You never know what season it will be in this lab. The temperature and humidity can be changed to replicate a range of environmental conditions from frozen winter (-20°C) to stifling summer (+35°C) and up to 95% RH (relative humidity). Scientists are using the lab to pilot, design, develop and test state-of-the-art winter clothing and footwear that is safe and easy to use, especially for older people and those with disabilities. Studies are being carried out to design winter footwear that can prevent slips and falls in winter. The unique features of this lab enable the researchers evaluate the thermal properties and slip resistance of different pavements under winter weather cycles. In addition, the lab is used to examine how the body responds to heat and cold, and to develop exercise programs for people with health conditions such as heart disease and asthma. Assistive technology and accessible environment designs are also tested and enhanced here to suit Canadian climates.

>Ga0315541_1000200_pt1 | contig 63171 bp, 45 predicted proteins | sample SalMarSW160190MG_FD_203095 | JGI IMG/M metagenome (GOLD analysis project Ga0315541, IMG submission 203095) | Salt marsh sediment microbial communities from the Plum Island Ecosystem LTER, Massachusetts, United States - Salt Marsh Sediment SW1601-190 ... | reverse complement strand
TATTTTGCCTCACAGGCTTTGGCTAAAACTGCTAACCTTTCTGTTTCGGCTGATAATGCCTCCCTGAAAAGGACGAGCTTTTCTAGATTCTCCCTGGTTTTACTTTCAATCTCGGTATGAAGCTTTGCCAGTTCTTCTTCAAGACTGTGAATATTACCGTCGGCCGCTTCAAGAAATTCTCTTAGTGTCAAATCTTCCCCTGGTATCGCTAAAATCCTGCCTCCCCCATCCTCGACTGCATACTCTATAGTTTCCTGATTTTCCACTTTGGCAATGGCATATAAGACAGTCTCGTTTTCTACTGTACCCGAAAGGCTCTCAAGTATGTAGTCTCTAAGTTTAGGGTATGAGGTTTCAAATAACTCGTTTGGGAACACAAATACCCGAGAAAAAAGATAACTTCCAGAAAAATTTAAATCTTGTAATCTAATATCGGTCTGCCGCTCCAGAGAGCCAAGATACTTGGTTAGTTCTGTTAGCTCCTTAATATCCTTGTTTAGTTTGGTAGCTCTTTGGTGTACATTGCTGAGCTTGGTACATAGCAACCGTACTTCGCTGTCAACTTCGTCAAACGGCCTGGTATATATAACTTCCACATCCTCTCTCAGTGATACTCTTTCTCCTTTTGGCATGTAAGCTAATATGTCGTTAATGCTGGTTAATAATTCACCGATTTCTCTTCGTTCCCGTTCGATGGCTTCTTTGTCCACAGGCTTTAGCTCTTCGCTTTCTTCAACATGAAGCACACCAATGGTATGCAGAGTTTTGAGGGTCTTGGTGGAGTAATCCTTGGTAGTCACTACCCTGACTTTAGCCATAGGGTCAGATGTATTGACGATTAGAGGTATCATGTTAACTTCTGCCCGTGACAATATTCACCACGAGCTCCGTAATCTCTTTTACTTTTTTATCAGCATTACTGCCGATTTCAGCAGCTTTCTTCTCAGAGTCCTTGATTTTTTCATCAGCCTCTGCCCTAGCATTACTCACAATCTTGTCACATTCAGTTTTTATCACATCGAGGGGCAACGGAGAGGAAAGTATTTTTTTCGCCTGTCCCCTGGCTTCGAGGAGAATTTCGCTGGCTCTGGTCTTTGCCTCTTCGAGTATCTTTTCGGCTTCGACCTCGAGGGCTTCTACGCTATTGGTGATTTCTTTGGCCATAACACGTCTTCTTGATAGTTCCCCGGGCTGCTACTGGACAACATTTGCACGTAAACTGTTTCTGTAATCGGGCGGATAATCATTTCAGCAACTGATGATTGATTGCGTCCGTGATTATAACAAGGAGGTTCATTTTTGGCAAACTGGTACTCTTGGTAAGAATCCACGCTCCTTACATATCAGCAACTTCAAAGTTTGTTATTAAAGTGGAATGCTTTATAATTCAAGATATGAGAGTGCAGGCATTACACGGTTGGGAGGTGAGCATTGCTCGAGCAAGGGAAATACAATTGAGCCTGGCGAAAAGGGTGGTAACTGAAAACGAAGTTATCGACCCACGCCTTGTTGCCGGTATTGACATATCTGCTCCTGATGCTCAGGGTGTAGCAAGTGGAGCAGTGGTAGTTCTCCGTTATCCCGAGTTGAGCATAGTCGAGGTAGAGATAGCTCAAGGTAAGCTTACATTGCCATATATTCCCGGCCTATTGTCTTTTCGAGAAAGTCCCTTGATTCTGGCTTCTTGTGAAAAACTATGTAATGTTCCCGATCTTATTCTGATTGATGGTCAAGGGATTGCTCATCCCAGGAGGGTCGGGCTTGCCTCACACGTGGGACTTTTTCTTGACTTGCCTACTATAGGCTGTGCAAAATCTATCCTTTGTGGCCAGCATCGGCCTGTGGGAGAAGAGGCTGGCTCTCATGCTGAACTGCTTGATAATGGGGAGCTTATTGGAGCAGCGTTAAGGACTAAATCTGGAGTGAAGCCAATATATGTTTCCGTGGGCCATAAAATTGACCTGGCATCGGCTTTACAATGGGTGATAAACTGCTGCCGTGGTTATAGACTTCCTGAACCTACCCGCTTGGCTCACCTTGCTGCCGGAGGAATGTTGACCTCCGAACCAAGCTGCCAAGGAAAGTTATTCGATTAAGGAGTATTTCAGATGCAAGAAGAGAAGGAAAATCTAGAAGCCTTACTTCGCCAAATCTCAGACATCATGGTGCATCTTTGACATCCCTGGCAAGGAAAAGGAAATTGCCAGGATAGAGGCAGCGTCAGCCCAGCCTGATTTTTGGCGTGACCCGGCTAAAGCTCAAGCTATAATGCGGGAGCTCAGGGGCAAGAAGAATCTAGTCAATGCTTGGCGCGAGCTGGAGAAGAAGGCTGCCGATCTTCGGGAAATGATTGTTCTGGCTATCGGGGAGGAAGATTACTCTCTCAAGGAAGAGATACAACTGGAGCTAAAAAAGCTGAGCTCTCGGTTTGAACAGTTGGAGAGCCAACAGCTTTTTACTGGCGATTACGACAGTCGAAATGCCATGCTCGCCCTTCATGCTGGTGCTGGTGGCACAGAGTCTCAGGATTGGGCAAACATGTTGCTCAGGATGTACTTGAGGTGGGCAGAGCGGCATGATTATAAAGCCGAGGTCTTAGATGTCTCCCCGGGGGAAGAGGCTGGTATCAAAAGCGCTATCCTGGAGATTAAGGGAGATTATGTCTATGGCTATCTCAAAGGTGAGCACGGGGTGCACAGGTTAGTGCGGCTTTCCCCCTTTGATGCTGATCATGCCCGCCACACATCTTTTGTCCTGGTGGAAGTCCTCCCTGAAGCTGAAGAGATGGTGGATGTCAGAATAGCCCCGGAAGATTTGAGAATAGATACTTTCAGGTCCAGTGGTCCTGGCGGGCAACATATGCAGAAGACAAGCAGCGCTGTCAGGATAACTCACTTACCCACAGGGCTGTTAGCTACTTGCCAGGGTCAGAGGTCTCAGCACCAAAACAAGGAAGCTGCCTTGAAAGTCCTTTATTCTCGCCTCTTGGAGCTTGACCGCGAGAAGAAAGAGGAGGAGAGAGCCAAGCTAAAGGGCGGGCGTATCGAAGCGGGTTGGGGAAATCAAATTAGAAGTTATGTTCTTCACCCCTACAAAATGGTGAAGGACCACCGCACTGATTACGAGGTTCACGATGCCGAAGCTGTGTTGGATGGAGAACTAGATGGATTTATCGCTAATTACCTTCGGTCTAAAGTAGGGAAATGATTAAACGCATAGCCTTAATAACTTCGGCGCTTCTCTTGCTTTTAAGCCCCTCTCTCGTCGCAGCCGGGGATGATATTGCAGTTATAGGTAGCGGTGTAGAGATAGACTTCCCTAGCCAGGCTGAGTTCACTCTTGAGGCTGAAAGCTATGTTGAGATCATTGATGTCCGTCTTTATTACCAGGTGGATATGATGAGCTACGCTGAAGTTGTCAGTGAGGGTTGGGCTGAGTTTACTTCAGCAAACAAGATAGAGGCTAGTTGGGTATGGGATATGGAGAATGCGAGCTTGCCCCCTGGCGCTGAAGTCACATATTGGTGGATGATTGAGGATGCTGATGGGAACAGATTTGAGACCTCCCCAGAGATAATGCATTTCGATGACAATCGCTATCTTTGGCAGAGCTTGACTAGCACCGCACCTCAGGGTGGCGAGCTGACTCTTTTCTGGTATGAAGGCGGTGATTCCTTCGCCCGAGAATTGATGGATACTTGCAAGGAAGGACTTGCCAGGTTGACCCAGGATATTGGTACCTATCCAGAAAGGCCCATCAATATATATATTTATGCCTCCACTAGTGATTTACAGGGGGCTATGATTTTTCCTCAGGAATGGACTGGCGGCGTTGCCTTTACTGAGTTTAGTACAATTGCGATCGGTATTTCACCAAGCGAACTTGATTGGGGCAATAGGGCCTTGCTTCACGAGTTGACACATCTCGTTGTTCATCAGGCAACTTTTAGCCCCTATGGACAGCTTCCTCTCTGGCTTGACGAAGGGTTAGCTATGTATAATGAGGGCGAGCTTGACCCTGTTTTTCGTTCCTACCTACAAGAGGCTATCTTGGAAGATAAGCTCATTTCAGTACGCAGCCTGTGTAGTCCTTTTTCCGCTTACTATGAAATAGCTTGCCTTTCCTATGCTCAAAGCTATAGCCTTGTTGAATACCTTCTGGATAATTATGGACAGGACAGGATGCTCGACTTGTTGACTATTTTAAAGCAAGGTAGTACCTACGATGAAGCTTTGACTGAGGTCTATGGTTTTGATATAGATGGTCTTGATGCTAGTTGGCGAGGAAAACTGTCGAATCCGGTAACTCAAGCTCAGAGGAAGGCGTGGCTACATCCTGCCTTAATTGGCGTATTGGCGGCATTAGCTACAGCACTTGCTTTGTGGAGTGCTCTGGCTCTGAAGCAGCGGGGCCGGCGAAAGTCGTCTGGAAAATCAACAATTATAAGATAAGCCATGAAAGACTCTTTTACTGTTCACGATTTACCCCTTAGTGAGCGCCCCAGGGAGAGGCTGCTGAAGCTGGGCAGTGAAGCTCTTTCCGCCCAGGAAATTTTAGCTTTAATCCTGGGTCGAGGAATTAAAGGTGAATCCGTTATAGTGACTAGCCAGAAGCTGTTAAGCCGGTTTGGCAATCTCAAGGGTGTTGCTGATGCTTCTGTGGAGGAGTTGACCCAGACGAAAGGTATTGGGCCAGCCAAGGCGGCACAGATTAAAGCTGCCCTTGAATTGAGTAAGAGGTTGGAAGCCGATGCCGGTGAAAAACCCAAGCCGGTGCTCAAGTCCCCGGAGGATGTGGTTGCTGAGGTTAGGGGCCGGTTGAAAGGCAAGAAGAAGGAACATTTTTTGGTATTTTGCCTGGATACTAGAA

Slippery sidewalks in winter are responsible for many serious injuries and deaths each year. Pavement condition is one of the sources of slips and falls. Recently, a study has been conducted in ClimateLab to investigate the melting pattern of snow and ice on three different types of pavement, including conventional, heated and permeable pavements.
The ClimateLab environment has been used to research the effectiveness of clothing to protect people of all ages from the effects of cold weather, and has also been used to evaluate the effects of cold water versus cold air on hands.
The temperature in ClimateLab can be adjusted from -20C to +35C. A key feature of the ClimateLab design is the observation room that is separated by insulated glass from the climate chamber, so that data can be collected from biomechanics and physiologic measurement systems in comfort.
Studies have shown a link between snowfall, low temperatures and risk of heart attack. There were nearly 9,000 hospitalizations due to falls on ice in Canada in 2016-2017, making them the number-one cause of sport or winter injuries, according to the statistics from the Canadian Institute for Health Information.